17

In Star Trek: The Next Generation, Wesley Crusher is shown to be a genius. In addition to this, he had a great deal of Starfleet experience, as he was a sort of intern on the flagship of the Federation. All this should make him an ideal Starfleet cadet candidate, yet when it was time for him to apply, it was treated as though it was likely Wesley would fail the acceptance exams.

Contrast this to Nog in Deep Space 9. He's not shown to have an exceptional intellect or physical capability. Commander Sisko recommends him, but surely Wesley had Picard's recommendation as well. And yet Nog has no problem passing the acceptance exams (setting aside Quark's interference), and ends up a cadet.

Did the exams become easier between the two candidates' applications? Did Starfleet give Nog preferential treatment as one of, if not the, first Ferengi applicants to Starfleet Academy? If so, is it Federation policy to make it easier for applicants from non-member worlds to get in to Starfleet Academy?

  • 6
    I think there is a much more obvious problem with this. It was implied Wesley wouldn't do well, but he routinely made a number of SENIOR OFFICERS of the ship look less then brilliant. If he wasn't smart enough how the heck did the rest of them do it? – erdiede Mar 16 '12 at 4:57
  • 1
    @erdiede - I doubt that Starfellet Academy exams consist entirely of IQ tests. – DVK-on-Ahch-To Mar 16 '12 at 13:18
  • Almost anyone can get in. But getting into the program you want is another story. I dont think Wesley was interested in being a cook. – Chad Mar 16 '12 at 19:25
  • @DVK We know for a fact it doesn't - there's the Kobayashi Maru early on, then "greatest fear" no-win type of scenarios that replaced it by the time Wesley gets in. – Izkata Mar 16 '12 at 23:45
  • 2
    Bloody Ferengis, coming over here, taking our Academy places. – Paul D. Waite Mar 28 '12 at 20:22
7

Look at the example of Spock, who was always portrayed as being one of the first if not the first Vulcan in Starfleet. Or Worf, the first Klingon.

Emphasis seems to have been placed on those distinctions, indicating that diversity was valued.

Or, maybe it was all of the times that Wesley put the Federations flagship in direct peril that made his admission less than certain.

17

I can think of one possible in-Universe possible explanation. Between Wesley's time of entry and Nog's, Starfleet had gone through two major battles with the Borg and there was a growing threat from the Dominion and increasing tensions with the Klingons, Cardassians and Romulans. As with all militaries, in times of war and great need, standards probably relaxed a bit in order to supply enough personnel to keep up with the perceived demands of the moment.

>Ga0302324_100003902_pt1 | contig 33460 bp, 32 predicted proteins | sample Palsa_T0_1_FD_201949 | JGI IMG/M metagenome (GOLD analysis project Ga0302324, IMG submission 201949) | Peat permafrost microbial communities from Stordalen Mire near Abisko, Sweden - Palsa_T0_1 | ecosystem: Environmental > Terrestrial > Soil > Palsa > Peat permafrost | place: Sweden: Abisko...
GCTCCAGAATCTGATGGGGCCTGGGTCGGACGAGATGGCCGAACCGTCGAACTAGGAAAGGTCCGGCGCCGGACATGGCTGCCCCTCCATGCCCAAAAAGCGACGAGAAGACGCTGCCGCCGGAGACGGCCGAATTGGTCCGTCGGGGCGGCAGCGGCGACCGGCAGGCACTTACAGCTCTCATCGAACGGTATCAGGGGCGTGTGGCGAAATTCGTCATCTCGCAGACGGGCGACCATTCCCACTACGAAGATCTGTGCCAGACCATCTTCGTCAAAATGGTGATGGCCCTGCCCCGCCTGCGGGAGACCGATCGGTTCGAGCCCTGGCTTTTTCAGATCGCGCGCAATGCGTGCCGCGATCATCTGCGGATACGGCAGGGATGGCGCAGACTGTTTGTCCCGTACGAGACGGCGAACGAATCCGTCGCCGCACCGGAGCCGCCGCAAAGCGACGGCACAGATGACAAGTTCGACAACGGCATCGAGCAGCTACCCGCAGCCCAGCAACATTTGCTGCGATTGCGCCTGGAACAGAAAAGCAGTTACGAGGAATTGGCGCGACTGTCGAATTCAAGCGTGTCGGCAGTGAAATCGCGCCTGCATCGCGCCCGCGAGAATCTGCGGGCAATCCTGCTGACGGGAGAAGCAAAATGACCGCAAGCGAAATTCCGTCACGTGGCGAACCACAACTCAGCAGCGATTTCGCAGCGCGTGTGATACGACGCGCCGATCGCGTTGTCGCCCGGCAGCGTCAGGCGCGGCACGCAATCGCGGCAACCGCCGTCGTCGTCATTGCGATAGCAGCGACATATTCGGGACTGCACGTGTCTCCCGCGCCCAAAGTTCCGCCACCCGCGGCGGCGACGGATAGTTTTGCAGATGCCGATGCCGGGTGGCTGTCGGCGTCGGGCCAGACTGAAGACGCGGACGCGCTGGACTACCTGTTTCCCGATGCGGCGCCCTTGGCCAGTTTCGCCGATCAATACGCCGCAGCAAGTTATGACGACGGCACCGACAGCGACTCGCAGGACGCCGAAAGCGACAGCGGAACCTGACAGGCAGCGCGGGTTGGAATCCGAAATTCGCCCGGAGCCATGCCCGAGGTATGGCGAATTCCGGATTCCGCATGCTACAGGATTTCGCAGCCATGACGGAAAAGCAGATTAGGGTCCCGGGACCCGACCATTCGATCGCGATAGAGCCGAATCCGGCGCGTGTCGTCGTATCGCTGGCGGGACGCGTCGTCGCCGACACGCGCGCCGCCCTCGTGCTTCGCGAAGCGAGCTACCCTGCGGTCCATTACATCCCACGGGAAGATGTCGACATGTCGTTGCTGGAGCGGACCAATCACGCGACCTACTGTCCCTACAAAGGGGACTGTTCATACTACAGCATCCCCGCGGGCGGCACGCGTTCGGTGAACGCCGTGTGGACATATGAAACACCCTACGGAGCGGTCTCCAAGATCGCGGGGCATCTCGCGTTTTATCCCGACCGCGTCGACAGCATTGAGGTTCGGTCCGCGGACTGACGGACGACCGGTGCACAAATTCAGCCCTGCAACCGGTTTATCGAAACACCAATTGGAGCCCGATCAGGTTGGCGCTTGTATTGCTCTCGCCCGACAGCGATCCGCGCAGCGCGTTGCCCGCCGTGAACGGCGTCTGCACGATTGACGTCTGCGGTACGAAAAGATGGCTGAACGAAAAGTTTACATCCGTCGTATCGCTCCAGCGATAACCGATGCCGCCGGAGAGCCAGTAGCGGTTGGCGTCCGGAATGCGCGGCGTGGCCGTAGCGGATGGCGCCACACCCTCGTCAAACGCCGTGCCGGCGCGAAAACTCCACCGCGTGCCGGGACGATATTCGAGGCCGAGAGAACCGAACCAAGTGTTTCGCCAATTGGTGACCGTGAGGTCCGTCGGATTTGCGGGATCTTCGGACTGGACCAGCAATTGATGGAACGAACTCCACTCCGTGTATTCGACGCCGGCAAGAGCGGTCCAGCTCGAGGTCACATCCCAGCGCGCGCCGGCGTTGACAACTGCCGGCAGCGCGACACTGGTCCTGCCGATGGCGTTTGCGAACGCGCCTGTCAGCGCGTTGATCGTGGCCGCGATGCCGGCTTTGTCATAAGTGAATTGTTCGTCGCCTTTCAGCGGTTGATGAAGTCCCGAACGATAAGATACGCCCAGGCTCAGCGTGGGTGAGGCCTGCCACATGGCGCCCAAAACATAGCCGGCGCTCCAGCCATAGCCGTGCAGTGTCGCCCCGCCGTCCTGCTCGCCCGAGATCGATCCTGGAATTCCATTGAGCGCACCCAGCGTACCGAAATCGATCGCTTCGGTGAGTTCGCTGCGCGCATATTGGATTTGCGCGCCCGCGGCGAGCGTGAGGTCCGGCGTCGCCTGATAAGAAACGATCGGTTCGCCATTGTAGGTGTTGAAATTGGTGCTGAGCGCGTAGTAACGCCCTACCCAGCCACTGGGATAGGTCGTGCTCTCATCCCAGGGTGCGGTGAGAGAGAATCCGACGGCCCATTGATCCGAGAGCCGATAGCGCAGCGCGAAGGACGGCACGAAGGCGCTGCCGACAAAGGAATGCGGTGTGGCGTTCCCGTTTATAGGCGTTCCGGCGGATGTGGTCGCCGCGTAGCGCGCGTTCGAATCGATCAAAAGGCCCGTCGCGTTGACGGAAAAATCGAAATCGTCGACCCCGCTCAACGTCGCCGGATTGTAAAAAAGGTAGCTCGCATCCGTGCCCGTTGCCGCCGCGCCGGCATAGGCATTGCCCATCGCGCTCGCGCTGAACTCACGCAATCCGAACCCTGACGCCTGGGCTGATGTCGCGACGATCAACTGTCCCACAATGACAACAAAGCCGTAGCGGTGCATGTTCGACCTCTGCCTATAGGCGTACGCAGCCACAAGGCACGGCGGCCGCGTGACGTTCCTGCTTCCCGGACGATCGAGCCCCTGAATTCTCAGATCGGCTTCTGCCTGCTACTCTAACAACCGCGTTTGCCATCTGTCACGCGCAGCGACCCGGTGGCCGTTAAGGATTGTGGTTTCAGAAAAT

• 1
    Just look at the recruitment scandals the American army went through a few years ago. – Chris Mar 18 '12 at 23:35
  • This is a good answer that reflects how realities affect policies and procedures. My own father got into US Army Officer Candidate School (OCS) with a BA in Elementary Education and no real work experience in anything except flipping burgers. I don't think he really even cared much about what he was studying - he knew you could get in with "a degree" and my mother happened to be majoring in that so why not? You can't expect to do that today, but for him it was the middle of the Vietnam War. They needed second lieutenants who met minimum requirements and they needed them right then. – Robert Columbia May 17 at 15:48
5

One needs to look at the entrance exams themselves. We see only part of the exams in both those cases.

Wesley has academic exams, physical exams, and stress response test; the part shown but not explicated is the integrity test. The integrity test is clearly where Wesley was in danger of failure - he's repeatedly shown a casual disregard for safety protocols. (We see that this doesn't end when he joins, either - he does, after all, come close to being cashiered for an honor-code violation.)

Nog would have less issue with the integrity portion - it is normed by race, tho biased towards Federation-accepted standards. The stress reaction test, while unique to each testing location and cycle, Nog would probably have flown through. Further, Nog was, while not brilliant, a good solid student by the indications given, and was bright. His physical presence, for a Ferengi, is pretty good, and his health has no indications of being sub-par.

And Nog does come to be a fine officer... despite a bit of an issue during a cadet cruise.

Your Answer

By clicking “Post Your Answer”, you agree to our terms of service, privacy policy and cookie policy